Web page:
The art of event TV

BBC History Magazine - - Tv & Radio -

Civil­i­sa­tions DVD (2en­ter­tain; £14.99)

Be­gin­ning his mon­u­men­tal Civil­i­sa­tion (1969), Ken­neth Clark quoted art critic John Ruskin on how “great na­tions write their au­to­bi­ogra­phies in three manuscripts”. Th­ese books, thought Ruskin, cov­ered “deeds”, “words” and “art”, but only the book on art was “trust­wor­thy” – a sen­ti­ment with which the pa­tri­cian Clark deigned to agree. Here in it­self was rea­son enough to set out the his­tory of western art.

Nearly half a cen­tury later, it’s clear we’re in a dif­fer­ent era. For a start, as the name tweak sug­gests, the story that Civil­i­sa­tions tells is global. More­over, as Si­mon Schama starts by out­lin­ing the hor­rific story of Khaled al-Asaad, the head of an­tiq­ui­ties in Palmyra who was be­headed as a “di­rec­tor of idol­a­try” by the so-called Is­lamic State, this is an edgier se­ries for un­cer­tain times. That said, much of the rest of the se­ries doesn’t search for such di­rect links with the present, but Schama’s deeper point – it may be dif­fi­cult to de­fine civil­i­sa­tion, but we surely know its op­po­site when we find it – un­der­pins all that fol­lows, in­clud­ing the episodes pre­sented by Mary Beard and David Olu­soga. De­spite mo­ments when the ex­pert-talks-to-cam­era for­mat is too staid, this is a big, clever se­ries.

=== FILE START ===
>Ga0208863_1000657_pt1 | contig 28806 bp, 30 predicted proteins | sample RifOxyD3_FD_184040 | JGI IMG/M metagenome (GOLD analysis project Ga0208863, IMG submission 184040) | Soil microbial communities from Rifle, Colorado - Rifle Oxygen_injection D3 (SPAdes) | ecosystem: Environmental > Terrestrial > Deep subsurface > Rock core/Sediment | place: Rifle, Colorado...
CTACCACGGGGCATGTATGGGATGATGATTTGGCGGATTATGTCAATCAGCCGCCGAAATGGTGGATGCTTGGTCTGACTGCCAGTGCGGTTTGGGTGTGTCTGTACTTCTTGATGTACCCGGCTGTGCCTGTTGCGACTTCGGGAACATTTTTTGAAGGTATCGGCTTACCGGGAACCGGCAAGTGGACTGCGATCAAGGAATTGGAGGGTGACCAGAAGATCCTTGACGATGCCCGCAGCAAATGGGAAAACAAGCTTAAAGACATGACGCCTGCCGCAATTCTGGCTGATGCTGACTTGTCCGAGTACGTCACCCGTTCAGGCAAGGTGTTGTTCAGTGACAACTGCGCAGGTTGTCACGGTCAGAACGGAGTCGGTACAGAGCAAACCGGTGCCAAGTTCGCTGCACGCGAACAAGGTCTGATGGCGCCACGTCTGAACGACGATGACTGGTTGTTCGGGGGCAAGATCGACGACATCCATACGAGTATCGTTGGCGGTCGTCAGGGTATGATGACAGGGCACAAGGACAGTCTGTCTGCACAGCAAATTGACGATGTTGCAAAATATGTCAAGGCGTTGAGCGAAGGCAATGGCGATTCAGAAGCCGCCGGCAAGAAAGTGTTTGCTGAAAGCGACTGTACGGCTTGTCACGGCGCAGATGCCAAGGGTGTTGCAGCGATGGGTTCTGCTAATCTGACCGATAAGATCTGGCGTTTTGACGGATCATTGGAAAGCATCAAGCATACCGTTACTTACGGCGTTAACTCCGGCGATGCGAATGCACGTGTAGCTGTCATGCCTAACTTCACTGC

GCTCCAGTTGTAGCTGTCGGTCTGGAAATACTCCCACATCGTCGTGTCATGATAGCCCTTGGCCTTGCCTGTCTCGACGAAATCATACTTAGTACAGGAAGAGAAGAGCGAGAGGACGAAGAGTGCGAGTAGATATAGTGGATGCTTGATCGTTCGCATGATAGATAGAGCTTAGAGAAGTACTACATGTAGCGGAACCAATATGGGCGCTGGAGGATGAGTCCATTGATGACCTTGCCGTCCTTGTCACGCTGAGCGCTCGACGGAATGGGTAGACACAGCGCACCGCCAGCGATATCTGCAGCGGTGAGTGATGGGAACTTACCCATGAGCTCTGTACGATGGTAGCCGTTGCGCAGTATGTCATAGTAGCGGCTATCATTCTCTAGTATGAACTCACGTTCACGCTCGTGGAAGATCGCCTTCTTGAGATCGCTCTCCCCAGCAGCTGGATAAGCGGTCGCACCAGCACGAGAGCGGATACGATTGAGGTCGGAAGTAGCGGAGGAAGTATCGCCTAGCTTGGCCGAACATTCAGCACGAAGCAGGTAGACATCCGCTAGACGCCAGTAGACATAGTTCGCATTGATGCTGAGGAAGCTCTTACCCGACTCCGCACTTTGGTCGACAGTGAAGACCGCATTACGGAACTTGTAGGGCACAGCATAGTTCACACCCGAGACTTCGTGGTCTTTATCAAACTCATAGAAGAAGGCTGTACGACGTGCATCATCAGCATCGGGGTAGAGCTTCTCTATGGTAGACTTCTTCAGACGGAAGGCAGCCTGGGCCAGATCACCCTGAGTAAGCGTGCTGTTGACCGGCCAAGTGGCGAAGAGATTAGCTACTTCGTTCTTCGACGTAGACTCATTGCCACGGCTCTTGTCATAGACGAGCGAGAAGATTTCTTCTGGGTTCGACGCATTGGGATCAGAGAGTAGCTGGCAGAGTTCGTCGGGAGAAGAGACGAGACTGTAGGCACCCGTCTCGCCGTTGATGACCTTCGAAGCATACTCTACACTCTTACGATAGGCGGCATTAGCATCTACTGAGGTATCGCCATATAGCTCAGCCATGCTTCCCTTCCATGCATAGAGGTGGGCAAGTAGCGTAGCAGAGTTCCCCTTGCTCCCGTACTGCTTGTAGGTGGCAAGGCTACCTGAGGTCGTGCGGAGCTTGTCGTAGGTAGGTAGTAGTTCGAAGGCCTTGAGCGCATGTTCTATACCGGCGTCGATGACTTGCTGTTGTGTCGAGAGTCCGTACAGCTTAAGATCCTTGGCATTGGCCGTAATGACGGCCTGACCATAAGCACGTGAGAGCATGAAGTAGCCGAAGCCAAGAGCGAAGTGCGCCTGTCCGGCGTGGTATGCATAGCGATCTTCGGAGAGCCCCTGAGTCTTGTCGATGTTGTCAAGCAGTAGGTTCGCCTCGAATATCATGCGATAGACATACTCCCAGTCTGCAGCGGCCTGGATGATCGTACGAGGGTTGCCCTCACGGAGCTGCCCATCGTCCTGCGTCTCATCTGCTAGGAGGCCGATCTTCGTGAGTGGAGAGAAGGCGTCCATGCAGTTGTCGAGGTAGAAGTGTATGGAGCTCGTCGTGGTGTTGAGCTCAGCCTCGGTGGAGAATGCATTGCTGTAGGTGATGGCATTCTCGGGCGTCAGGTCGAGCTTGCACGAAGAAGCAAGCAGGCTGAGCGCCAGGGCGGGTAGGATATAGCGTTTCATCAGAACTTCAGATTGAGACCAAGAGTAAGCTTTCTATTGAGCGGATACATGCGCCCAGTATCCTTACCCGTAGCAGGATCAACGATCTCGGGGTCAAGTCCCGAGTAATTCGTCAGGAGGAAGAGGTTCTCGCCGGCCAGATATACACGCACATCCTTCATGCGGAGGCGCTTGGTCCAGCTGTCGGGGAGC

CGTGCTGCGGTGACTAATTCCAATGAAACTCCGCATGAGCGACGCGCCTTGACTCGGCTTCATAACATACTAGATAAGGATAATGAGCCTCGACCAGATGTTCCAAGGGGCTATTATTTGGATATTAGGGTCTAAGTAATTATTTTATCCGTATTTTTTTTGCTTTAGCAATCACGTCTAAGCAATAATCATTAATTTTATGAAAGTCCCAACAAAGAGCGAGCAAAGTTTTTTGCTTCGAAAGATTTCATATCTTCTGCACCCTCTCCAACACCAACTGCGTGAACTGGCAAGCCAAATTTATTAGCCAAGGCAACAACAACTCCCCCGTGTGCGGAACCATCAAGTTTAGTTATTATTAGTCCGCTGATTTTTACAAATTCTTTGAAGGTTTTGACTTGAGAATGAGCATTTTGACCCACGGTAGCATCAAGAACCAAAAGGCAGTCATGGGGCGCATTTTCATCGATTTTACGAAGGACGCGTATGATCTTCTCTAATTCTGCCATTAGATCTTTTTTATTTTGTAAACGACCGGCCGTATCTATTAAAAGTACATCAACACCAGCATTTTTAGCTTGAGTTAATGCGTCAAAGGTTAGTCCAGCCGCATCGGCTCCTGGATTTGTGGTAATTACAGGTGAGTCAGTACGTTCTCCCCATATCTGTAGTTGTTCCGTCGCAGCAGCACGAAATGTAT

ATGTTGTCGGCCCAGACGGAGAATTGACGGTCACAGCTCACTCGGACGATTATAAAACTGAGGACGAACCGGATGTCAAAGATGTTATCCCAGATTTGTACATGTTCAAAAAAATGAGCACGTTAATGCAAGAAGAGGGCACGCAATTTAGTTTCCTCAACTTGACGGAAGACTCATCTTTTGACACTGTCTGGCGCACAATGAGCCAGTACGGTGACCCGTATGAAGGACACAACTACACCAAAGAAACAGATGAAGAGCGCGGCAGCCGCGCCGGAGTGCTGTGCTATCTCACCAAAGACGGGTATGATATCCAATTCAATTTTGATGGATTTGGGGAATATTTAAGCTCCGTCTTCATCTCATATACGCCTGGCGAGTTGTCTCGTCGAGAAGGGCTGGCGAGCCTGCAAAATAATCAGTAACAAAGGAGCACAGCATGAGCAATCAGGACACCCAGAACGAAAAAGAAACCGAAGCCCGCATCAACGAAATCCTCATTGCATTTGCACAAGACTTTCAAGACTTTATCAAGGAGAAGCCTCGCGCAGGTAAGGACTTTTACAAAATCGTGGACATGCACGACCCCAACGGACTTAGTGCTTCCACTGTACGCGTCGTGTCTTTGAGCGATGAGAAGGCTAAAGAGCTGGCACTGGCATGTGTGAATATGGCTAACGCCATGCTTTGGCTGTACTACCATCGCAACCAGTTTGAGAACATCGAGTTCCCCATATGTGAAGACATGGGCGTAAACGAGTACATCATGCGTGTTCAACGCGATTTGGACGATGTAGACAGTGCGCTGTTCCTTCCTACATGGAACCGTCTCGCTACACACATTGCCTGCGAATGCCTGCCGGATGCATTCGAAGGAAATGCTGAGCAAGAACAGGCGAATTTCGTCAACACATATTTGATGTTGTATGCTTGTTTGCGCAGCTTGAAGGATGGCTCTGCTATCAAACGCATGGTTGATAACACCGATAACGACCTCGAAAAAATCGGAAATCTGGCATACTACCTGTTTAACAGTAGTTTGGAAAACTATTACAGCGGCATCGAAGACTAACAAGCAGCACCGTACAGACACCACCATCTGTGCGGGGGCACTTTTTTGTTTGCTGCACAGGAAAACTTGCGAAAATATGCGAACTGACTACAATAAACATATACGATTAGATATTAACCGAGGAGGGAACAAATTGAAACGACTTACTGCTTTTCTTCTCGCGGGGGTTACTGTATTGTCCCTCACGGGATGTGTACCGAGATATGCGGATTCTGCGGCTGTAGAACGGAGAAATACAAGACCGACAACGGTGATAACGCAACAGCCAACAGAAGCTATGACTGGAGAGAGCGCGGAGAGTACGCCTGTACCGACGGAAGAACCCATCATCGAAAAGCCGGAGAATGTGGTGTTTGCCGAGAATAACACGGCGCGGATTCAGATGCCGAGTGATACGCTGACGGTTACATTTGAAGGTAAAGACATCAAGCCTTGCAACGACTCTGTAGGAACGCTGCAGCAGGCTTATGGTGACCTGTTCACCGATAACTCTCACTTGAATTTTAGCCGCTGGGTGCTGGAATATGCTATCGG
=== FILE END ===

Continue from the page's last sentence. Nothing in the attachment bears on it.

Mary Beard is one of three presenters of the BBC’s “big, clever” se­ries Civil­i­sa­tions

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